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Early explorers brought livestock to the Americas beginning in the 1500s, including pigs that escaped or were deliberately set free in the New World. These pigs were the foundation for the historic populations of pigs in the southern United States. One of these is the Ossabaw, a free-range breed that is found on Ossabaw Island, off the coast of Georgia near Savannah. There is historic agreement that Ossabaw Island hogs have descended from foundation stock brought by Spanish explorers, inferring that the pigs are Spanish in origin. However, DNA analysis suggests that the Ossabaw Island pigs came from the Canary Islands, an important stop by the Spanish and Portuguese explorers en route to the New World. Mitochondrial DNA (mtDNA), which comes only from the maternal side, showed that the mtDNA of the Ossabaw Island pigs is more like that of the pigs on the Canary Islands, which reflects the influence of Asian pigs. The mtDNA of Spanish (or Iberian) pigs reflects only European influences. Additional genetic research is needed to understand the relationship of the pigs on the Canary Islands and on Ossabaw Island with Spanish pigs, including the paternal side of the DNA picture.
The Ossabaw pig breed is unusual and important for three reasons. Its history as an isolated island population has meant that the Ossabaw is the closest genetic representative of historic stocks brought over by the Spanish. Second, the presence of pigs on Ossabaw Island provides scientists with an exceptional opportunity to study a long-term natural population. Third, the Ossabaw breed is biologically unique, having been shaped by natural selection in a challenging environment known for heat, humidity, and seasonal scarcity of food. Ossabaw hogs may be as small as 100 pounds, but they are able to store astounding amounts of body fat in order to survive during the seasons when there is little to eat. This biochemical adaptation is similar to non-insulin dependent diabetes in humans, making the pigs a natural animal model for this disease. The pigs are also highly tolerant of dietary salt. Ossabaw Island hogs on the mainland, once removed from the selective pressures of their island home, have lost some of their unique survival adaptations. Their ability to fatten is both an advantage and a disadvantage, and breeders must watch their feed intake to prevent obesity.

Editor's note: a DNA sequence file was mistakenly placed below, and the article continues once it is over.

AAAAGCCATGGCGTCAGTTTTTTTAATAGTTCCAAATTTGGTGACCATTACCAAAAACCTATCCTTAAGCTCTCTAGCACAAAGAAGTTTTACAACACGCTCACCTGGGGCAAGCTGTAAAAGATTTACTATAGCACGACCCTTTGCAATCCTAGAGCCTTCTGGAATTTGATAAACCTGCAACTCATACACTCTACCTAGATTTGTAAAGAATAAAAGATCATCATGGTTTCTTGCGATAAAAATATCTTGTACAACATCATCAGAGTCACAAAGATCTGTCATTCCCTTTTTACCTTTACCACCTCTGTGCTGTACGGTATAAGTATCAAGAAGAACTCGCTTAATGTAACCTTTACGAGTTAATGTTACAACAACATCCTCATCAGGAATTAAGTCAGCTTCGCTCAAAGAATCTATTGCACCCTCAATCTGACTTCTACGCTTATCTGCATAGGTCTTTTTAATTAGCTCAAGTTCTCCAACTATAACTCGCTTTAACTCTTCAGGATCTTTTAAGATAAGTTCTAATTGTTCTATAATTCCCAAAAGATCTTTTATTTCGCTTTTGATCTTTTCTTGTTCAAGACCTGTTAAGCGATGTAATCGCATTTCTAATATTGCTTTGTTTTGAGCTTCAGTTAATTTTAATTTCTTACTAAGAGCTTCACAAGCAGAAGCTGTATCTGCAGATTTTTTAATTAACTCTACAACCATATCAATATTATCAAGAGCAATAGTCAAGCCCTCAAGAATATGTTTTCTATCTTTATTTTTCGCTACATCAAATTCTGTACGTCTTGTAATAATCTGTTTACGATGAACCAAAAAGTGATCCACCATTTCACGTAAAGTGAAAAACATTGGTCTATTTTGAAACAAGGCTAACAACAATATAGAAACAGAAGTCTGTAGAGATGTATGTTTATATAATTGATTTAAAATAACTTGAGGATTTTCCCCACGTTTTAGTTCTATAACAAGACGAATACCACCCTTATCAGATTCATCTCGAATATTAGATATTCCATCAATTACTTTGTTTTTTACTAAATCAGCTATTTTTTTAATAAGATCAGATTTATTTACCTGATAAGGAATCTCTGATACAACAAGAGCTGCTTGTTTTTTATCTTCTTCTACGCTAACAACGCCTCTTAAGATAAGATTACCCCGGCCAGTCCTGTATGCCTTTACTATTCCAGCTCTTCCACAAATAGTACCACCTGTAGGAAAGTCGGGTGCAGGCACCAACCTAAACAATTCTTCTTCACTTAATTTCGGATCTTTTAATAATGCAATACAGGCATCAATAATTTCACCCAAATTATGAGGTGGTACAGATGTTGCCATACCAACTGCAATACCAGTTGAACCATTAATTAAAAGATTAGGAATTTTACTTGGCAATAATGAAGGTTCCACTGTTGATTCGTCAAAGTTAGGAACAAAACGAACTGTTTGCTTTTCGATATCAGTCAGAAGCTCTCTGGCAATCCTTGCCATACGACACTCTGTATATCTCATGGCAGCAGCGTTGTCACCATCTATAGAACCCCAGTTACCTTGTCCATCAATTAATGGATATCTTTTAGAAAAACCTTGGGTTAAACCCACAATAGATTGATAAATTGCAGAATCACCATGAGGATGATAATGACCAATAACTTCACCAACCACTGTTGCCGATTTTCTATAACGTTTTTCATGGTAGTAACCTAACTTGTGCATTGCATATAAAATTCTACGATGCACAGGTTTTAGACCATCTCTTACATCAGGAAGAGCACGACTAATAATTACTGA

Ossabaw hogs are usually black, although some are black with white spots or light with black spots. They have adaptations harking back to their history before being re-introduced to domestication. Adult pigs are very hairy with heavy bristles on the head, neck and topline. The frayed tips of the bristles, a primitive characteristic, are another indication of the distinctiveness of the population. Their snouts are long and slightly dished. Heads and shoulders of the hogs are heavy, and while they seem out of proportion to the rest of the body, that impression belies the speed and agility of these animals in the dense undergrowth of the island. True Ossabaws do not produce the striped piglets typical of populations that have had Wild Boar introductions.
Though pigs have lived on Ossabaw for several centuries, they do have an impact on the island’s ecology. Environmentalists became concerned, and the pigs may or may not be allowed to remain. The fate of the breed now rests upon complex questions of how it will be managed in its habitat without having a negative impact on the island’s ecology. Ossabaw Island pigs have been well established in domesticated herds on the mainland since the 1980s. They are found to be particularly well suited for sustainable or pastured pork production.
The Mulefoot is an American hog breed that is named for its most distinctive feature, the solid, non-cloven hoof which looks like the hoof of a mule. This characteristic will occasionally occur as a single gene mutation, producing occasional “mulefooted” pigs within a variety of other breeds. In contrast, the Mulefoot breed is consistent in appearance and behavior, with qualities that have made it valuable in American history and a conservation priority today.
The origin of the Mulefoot is unclear, and many theories have arisen about its links with mulefooted stocks in Asia and Europe. The breed is more likely to have descended from the Spanish hogs brought to the Americas beginning in the 1500s. It shares some attributes with the Choctaw hog, and the two breeds likely come from the same ancestral stock, which was loosely selected and managed until the late 1800s.
By 1900, the Mulefoot had become a standardized breed. It was valued for ease of -fattening and production of meat, lard, and especially hams. Mulefoot hogs were distributed throughout the Corn Belt. They were also common along the Mississippi River Valley, where farmers ranged their hogs on the islands in the river, putting them out to forage in the spring and collecting them in the fall. In the early 1900s there were two Mulefoot breed associations and over 200 herds registering purebred stock.
Mulefoot hogs are compact in appearance and weigh 400–600 pounds. They are solid black with white points occurring rarely. The ears are pricked forward. Some pigs have wattles on either side of the neck, though this is not common. The breed forages well and thrives under extensive husbandry. They have litters of 5-6 piglets but may have as many as 12. The sows make excellent and calm mothers.
The Mulefoot breed is critically rare. As of 2006 there were fewer than 200 purebred hogs documented. Most of these originated in the Holliday herd of Missouri, which is believed to be the last purebred herd in existence.